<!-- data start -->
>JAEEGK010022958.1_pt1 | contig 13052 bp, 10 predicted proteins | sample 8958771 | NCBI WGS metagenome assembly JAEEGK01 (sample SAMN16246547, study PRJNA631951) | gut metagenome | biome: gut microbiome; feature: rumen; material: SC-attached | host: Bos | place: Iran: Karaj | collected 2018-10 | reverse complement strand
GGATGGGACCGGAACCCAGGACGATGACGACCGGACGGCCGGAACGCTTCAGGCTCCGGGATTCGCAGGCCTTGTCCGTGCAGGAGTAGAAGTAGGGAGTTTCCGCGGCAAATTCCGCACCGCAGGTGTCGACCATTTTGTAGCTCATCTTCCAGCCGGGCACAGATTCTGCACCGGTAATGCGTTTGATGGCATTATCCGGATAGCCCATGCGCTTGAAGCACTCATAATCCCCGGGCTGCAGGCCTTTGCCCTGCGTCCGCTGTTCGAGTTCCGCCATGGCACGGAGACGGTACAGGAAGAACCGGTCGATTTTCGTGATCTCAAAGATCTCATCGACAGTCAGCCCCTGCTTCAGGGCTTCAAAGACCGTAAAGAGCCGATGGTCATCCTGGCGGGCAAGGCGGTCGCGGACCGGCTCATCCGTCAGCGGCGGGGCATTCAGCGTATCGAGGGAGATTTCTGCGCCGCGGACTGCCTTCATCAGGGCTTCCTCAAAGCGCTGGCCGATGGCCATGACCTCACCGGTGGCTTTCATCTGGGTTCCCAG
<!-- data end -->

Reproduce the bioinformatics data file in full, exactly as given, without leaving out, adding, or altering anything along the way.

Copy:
>JAEEGK010022958.1_pt1 | contig 13052 bp, 10 predicted proteins | sample 8958771 | NCBI WGS metagenome assembly JAEEGK01 (sample SAMN16246547, study PRJNA631951) | gut metagenome | biome: gut microbiome; feature: rumen; material: SC-attached | host: Bos | place: Iran: Karaj | collected 2018-10 | reverse complement strand
GGATGGGACCGGAACCCAGGACGATGACGACCGGACGGCCGGAACGCTTCAGGCTCCGGGATTCGCAGGCCTTGTCCGTGCAGGAGTAGAAGTAGGGAGTTTCCGCGGCAAATTCCGCACCGCAGGTGTCGACCATTTTGTAGCTCATCTTCCAGCCGGGCACAGATTCTGCACCGGTAATGCGTTTGATGGCATTATCCGGATAGCCCATGCGCTTGAAGCACTCATAATCCCCGGGCTGCAGGCCTTTGCCCTGCGTCCGCTGTTCGAGTTCCGCCATGGCACGGAGACGGTACAGGAAGAACCGGTCGATTTTCGTGATCTCAAAGATCTCATCGACAGTCAGCCCCTGCTTCAGGGCTTCAAAGACCGTAAAGAGCCGATGGTCATCCTGGCGGGCAAGGCGGTCGCGGACCGGCTCATCCGTCAGCGGCGGGGCATTCAGCGTATCGAGGGAGATTTCTGCGCCGCGGACTGCCTTCATCAGGGCTTCCTCAAAGCGCTGGCCGATGGCCATGACCTCACCGGTGGCTTTCATCTGGGTTCCCAG